The DNA code, which translates DNA sequences into protein sequences, has always been claimed as extremely compelling evidence for evolution. The code was first described in the mid twentieth century and, among other things, was found to be universal, or nearly so. The same DNA code is used in the cells in your brain and your big toe. The same DNA code is used in different species. The same DNA code is even used across the major kingdoms. All tissues, all species use the same code? Surely they were not independently created—they must have evolved. And if the code varied, on the other hand, evolution would surely be falsified. In one fell swoop, the DNA code not only is another compelling evidence for evolution, it also demonstrates that evolution is falsifiable, a badge that is crucial for evolutionists who seek to distinguish themselves from those religious rascals. But now a new code has been discovered and, believe it or not, it is not universal.
Most people understand that genes are sections of DNA that code for molecular machines such as proteins. But what is less familiar is that in higher organisms many of the genes are broken up into expressed regions, or exons, which are separated by intervening regions, or introns. After the gene is copied the transcript is edited, splicing out the introns and glueing together the exons. Not only is it a fantastically complex process, it also adds tremendous versatility to how genes are used. A given gene may be spliced into alternate sets of exons, resulting in different protein machines. There are three genes, for example, that generate over 3,000 different spliced products to help control the neuron designs of the brain.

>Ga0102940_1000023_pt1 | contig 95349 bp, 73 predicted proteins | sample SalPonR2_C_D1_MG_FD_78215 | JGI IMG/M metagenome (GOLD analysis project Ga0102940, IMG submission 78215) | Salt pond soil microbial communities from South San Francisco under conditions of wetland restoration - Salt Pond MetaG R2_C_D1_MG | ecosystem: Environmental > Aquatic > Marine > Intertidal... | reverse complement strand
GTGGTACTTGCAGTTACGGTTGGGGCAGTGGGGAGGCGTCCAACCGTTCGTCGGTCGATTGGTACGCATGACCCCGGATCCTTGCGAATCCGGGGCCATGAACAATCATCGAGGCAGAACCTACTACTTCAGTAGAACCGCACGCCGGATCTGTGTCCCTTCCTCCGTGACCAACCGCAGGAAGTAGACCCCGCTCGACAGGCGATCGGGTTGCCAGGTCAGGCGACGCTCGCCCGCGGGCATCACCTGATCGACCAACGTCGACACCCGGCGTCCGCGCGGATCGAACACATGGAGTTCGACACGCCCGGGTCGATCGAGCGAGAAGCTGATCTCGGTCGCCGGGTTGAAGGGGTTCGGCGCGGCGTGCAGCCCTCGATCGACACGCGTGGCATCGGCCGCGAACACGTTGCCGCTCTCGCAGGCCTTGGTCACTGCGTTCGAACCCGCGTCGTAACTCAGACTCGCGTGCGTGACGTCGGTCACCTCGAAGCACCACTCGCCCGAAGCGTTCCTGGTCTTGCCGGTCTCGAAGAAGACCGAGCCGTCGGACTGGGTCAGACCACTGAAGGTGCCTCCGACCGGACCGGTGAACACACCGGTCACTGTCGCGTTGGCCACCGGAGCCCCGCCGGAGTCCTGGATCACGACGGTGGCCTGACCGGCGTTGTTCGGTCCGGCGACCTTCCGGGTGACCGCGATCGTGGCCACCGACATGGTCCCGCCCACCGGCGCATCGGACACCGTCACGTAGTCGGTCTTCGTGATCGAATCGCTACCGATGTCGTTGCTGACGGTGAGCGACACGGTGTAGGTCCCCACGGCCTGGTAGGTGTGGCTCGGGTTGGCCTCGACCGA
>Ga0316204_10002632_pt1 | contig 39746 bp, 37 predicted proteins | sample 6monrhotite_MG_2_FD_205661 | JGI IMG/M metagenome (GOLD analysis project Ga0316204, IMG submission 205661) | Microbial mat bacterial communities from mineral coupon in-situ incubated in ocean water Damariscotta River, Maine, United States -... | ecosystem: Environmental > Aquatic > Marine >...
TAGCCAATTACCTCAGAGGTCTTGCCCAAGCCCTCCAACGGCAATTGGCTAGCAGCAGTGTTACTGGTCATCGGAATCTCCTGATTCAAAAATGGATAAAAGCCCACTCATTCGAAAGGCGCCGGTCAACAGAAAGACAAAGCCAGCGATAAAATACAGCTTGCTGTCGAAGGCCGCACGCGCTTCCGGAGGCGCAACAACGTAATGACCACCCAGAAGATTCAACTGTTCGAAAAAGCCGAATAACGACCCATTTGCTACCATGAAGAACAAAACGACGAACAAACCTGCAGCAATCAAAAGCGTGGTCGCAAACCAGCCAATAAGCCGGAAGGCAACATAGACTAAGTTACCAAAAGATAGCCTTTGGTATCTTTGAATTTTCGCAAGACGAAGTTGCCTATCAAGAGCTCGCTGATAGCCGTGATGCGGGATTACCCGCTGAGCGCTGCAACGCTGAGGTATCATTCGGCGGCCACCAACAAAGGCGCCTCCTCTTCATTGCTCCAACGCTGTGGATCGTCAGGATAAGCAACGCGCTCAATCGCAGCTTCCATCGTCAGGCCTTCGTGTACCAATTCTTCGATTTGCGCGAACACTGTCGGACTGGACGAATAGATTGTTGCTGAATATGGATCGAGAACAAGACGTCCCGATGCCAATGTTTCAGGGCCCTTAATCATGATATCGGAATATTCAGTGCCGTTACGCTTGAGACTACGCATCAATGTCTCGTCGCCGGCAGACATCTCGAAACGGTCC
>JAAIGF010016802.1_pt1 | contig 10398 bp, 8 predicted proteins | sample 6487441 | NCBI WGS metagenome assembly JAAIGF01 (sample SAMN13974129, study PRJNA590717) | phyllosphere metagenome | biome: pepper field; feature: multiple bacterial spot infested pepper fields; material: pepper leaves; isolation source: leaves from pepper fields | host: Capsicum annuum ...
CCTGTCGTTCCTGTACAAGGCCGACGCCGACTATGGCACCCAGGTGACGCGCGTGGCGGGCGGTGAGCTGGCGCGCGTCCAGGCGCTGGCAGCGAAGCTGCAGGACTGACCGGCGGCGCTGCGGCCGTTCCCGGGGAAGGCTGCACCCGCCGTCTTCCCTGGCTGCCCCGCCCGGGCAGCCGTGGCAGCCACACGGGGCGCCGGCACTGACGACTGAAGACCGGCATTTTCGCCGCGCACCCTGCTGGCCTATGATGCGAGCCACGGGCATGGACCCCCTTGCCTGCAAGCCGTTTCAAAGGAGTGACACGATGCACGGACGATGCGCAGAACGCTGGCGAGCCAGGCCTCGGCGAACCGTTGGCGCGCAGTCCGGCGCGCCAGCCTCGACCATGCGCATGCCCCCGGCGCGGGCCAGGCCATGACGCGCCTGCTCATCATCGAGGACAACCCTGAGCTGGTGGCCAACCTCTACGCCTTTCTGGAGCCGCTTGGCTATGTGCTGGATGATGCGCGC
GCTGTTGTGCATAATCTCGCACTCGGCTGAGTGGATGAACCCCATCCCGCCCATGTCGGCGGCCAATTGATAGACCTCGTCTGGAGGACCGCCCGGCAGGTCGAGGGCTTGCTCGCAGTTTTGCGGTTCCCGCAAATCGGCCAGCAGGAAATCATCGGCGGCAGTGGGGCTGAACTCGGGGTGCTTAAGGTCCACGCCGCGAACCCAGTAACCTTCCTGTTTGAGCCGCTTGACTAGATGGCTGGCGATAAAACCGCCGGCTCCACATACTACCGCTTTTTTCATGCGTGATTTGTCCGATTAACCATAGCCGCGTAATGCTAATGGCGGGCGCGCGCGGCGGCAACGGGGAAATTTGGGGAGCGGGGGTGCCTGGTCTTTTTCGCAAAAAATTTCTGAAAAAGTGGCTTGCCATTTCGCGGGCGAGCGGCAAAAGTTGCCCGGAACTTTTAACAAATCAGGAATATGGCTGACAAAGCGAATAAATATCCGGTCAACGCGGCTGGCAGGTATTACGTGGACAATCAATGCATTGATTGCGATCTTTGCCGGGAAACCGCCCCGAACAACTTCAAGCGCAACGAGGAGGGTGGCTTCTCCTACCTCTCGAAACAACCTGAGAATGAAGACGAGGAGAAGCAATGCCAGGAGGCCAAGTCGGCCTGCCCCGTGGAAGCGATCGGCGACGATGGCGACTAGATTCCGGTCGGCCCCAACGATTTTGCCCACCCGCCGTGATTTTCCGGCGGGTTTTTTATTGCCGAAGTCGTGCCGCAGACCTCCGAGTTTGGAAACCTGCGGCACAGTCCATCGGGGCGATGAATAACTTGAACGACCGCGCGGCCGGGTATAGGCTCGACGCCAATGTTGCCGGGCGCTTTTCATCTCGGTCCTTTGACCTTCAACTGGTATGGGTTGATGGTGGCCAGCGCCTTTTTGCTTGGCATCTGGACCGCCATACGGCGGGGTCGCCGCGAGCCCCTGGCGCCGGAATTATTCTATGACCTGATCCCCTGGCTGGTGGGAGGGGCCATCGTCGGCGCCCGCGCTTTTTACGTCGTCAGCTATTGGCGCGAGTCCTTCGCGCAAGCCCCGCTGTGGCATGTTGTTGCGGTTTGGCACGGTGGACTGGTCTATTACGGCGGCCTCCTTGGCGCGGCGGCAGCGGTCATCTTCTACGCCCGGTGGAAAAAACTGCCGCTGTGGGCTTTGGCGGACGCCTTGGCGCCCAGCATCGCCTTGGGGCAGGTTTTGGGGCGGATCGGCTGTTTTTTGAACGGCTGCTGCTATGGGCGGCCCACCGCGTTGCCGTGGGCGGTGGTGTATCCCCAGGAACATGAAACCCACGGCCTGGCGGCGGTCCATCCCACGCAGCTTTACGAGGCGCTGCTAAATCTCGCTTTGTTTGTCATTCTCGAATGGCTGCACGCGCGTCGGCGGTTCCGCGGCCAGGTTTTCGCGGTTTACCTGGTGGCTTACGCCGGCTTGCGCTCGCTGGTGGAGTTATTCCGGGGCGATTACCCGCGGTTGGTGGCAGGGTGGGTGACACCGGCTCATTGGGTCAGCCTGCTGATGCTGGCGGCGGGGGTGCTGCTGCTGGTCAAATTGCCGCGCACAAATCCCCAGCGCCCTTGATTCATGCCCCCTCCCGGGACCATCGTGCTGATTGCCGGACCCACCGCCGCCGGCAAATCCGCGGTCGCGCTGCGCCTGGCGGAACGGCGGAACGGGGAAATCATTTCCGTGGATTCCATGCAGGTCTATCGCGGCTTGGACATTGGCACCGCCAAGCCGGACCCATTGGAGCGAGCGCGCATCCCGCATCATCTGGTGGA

But how does the splicing machinery know where to cut and paste? The answer is that there is an elaborate code that exciting new research is helping to elucidate. The new massive study systematically analyzed how genes are alternatively spliced in four different types of mouse tissue: central nervous system tissue, muscle tissue, digestive system tissue, and whole embryos.
The study found significant signals that the splicing machinery seem to use to decide how to do its splicing. This splicing code is extremely complicated, using not only sequence patterns in the DNA transcript, but also the shape of transcript, as well as other factors.
What is also complex about the new code is that it varies substantially across the four tissue types. There is still much to learn, but there certainly is no question that this is no universal code. Is evolution still falsifiable?